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Health and Wealth: It’s Connected to Where You Live

Health and Wealth: It’s Connected to Where You Live

Since the end of World War II, much of Americans’ household wealth has been connected to real estate. U.S. Census Bureau figures, among other data points, strongly suggest that homeownership in America, for decades, has been tied to household net worth.

Similarly, household wealth has been strongly associated with health. The logic suggests that the better-off you are financially, the healthier you are, too.

Think about that for a second. Your household wealth is connected to your health. And if the average American’s overall wealth is closely connected to owning a home, it could mean that owning a home is central to your health.

But here’s a newer wrinkle: A 2015 study suggests that homeownership, as it relates to health, isn’t just about simply owning a home but also WHERE that home is owned.

The numbers

It probably shouldn’t be a surprise that those with more money tend to be healthier than those with less. For example, the poorest Americans are about twice as likely to suffer from heart conditions than the richest Americans, which you might be tempted to attribute to affordable health care and, say, a better diet. But while that statistic indicates a correlation between income and household wealth relative to health, it could go beyond that.

In a 2015 study titled “How are income and wealth-related to health and longevity,” researchers found that the statistical significance between low income and high income is also tied to real estate: where the disparate income allows one to live.

From the report:
“These income-based differences in life expectancy can also be seen across communities. For example, Virginia’s Fairfax County, one of the richest counties in the country, and West Virginia’s McDowell County, one of the poorest, are separated by just 350 miles; however, the difference in life expectancy b tween the two counties is vast. In Fair fax, men have an average life expectancy of 82 years and women, 85, about the same as in Sweden. By contrast, the average male and female estimates for life expectancy in McDowell County are 64 and 73 years, respectively, about the same as in Iraq.” 

Why where you live matters

Living in a lower-income area, the study found, enhances the access you have to habits that can be detrimental to your health. For instance, lower-income neighborhoods tend to provide more access to fast food and liquor stores than higher-income areas, and the convenience of more imperfect health options tends to lead to more unfortunate health choices.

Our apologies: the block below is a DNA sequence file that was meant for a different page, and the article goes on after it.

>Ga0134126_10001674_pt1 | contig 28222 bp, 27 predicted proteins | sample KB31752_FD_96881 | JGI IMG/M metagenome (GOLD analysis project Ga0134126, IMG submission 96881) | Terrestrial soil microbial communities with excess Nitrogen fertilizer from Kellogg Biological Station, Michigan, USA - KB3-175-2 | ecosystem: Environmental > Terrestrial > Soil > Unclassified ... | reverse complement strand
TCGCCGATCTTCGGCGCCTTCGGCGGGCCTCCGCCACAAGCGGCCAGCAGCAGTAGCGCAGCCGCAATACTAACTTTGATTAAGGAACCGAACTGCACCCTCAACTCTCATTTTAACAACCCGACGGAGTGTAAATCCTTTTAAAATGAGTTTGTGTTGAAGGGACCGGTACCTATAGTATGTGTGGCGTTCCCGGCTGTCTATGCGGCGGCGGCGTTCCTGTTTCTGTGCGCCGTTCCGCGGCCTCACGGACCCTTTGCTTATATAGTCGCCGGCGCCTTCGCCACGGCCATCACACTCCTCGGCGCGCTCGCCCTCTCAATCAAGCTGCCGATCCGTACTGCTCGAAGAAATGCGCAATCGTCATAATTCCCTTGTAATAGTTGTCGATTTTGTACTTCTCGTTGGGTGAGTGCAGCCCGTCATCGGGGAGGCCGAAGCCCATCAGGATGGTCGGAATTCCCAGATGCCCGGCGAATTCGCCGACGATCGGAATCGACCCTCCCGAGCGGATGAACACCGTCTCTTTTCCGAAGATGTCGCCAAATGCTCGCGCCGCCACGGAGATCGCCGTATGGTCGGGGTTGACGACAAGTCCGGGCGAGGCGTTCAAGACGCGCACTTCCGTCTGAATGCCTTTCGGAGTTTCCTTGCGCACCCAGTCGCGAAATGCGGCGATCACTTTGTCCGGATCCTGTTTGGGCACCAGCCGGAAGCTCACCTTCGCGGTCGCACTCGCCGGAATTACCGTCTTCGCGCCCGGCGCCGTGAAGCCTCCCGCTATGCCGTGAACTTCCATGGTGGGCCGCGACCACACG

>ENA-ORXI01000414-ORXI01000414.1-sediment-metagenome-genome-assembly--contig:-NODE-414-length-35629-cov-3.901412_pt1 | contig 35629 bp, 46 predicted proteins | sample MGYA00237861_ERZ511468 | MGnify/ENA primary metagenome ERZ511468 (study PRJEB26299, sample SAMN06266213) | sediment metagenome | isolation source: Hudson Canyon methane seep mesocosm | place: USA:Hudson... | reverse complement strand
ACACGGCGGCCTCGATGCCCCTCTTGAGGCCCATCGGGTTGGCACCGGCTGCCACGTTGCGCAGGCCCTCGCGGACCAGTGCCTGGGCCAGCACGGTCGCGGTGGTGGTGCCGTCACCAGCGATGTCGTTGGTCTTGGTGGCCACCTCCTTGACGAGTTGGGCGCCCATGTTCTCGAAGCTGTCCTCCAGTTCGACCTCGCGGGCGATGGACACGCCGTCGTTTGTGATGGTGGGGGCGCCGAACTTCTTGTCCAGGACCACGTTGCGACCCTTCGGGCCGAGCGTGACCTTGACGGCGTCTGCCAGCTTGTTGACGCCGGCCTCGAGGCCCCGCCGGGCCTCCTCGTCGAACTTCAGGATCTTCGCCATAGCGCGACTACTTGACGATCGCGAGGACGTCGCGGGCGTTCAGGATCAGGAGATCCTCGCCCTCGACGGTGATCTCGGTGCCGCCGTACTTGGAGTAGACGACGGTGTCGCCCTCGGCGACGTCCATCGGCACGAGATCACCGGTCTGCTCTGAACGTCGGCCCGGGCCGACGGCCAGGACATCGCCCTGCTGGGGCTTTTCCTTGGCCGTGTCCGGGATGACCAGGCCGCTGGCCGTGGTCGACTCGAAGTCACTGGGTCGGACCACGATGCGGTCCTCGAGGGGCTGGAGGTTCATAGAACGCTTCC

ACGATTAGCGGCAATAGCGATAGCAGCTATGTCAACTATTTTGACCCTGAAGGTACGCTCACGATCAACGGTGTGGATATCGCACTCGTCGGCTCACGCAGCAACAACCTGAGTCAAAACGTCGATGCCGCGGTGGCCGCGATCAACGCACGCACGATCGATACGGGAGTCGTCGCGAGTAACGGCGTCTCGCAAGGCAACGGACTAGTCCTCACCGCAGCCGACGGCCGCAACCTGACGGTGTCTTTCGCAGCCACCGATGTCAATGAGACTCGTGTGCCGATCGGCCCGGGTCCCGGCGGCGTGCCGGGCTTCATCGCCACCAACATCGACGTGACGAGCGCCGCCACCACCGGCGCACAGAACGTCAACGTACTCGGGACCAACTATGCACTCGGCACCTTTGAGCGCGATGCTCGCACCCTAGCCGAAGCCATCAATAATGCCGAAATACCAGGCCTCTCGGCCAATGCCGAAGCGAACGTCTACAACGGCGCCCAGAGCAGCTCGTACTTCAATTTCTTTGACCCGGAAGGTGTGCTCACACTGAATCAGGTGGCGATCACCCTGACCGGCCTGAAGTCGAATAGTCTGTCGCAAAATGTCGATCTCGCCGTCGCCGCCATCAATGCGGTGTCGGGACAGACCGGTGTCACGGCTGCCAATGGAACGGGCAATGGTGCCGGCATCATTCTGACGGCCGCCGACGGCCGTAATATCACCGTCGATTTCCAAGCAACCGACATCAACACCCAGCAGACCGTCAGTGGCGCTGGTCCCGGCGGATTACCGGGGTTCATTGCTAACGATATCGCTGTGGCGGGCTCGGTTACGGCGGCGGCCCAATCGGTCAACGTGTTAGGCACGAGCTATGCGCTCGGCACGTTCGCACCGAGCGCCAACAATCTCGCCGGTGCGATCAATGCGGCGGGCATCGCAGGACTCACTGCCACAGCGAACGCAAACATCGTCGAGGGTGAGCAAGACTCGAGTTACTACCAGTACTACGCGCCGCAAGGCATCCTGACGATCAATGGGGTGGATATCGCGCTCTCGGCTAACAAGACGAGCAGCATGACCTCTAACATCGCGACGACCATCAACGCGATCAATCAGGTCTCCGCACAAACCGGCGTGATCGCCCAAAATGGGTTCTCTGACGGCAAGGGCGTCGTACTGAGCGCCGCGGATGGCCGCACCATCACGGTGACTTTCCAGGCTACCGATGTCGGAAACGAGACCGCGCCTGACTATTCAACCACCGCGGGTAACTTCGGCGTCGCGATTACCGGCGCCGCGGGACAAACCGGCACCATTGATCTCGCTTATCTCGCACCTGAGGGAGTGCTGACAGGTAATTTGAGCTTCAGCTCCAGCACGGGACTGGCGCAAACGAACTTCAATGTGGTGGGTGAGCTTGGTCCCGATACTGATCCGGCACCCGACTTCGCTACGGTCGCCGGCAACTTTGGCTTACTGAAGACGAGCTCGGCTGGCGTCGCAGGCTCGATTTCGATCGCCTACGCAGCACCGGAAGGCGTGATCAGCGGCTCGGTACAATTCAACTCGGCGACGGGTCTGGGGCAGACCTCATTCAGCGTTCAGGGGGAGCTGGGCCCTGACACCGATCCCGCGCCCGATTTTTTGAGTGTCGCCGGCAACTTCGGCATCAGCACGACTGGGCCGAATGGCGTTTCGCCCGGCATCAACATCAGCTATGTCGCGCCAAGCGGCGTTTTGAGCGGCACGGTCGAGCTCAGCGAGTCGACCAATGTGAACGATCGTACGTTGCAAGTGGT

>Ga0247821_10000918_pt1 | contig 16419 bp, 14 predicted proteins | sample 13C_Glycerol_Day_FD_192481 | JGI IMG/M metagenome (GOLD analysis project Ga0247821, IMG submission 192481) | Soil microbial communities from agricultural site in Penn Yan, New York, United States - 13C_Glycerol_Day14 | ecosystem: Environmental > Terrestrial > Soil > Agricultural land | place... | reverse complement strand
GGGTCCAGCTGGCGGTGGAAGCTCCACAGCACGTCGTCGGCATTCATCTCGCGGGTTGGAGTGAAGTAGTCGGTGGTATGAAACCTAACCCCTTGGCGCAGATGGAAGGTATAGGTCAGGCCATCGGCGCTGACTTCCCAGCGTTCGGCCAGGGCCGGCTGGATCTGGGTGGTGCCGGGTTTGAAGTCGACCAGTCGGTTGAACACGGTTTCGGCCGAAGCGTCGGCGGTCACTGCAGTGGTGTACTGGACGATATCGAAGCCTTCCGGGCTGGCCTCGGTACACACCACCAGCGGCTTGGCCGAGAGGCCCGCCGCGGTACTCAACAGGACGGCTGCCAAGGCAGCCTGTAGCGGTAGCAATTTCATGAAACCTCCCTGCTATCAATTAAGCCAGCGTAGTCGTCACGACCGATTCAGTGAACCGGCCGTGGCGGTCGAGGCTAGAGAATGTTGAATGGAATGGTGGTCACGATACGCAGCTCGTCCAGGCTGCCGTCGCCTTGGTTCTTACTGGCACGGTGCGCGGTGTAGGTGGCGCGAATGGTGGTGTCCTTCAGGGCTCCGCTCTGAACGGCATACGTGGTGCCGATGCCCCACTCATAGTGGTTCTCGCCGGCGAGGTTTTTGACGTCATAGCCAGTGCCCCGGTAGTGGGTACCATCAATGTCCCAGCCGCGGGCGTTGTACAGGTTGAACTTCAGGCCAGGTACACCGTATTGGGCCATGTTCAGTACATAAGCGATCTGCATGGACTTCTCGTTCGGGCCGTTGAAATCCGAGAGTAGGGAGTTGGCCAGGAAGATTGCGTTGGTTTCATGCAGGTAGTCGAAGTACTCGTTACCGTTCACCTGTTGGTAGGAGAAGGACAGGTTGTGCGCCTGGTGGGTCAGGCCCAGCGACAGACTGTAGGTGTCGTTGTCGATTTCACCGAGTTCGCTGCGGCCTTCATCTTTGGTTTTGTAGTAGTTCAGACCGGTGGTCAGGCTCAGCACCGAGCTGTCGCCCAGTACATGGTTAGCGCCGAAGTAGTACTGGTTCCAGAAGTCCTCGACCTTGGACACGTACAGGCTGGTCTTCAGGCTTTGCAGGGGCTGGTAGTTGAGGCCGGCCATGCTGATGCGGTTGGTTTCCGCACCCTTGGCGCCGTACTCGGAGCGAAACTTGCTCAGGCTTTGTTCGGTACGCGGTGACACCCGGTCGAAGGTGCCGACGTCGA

On the flip side, there is a lack of doctors and other health-conscious providers of goods and services in lower-income areas. That means that the weaker the area in which you live, the worse the dietary options are, AND the fewer and far between the access is to those who can help you with your health needs.

Ignore the stereotypes

The temptation might be, when hearing “low-income areas,” to think of more impoverished urban communities. However, there are populations in lower-income rural areas that might be just as affected, if not more so, than those in urban areas when it comes to conditions that affect one’s health.

To wit: A rural area might be less likely to be home to fast-food restaurants or liquor stores than a densely populated urban environment, but it could also be farther away from health services such as doctors’ offices. You could live in an area without overt marketing that promotes poor health choices, but actually, you might have less access to services that promote health than those who live in poorer urban centers.

Proximity to positive health influences, the study found, is a factor in both rural and urban communities that include lower-income households.

The bottom line

Most people recognize that their financial means can have a significant influence on their health. But what some might NOT realize is that those means might dictate not just how one lives but WHERE one lives, which could be just as influential when it comes to one’s health.

Midtown Direct Homes would love to be your next realtor of choice. Let us help you find the perfect home in the perfect community just for you. Contact Perri Feldman and feel free to browse our website to learn more and see our Homes For Sale.

 

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Perri K Feldman

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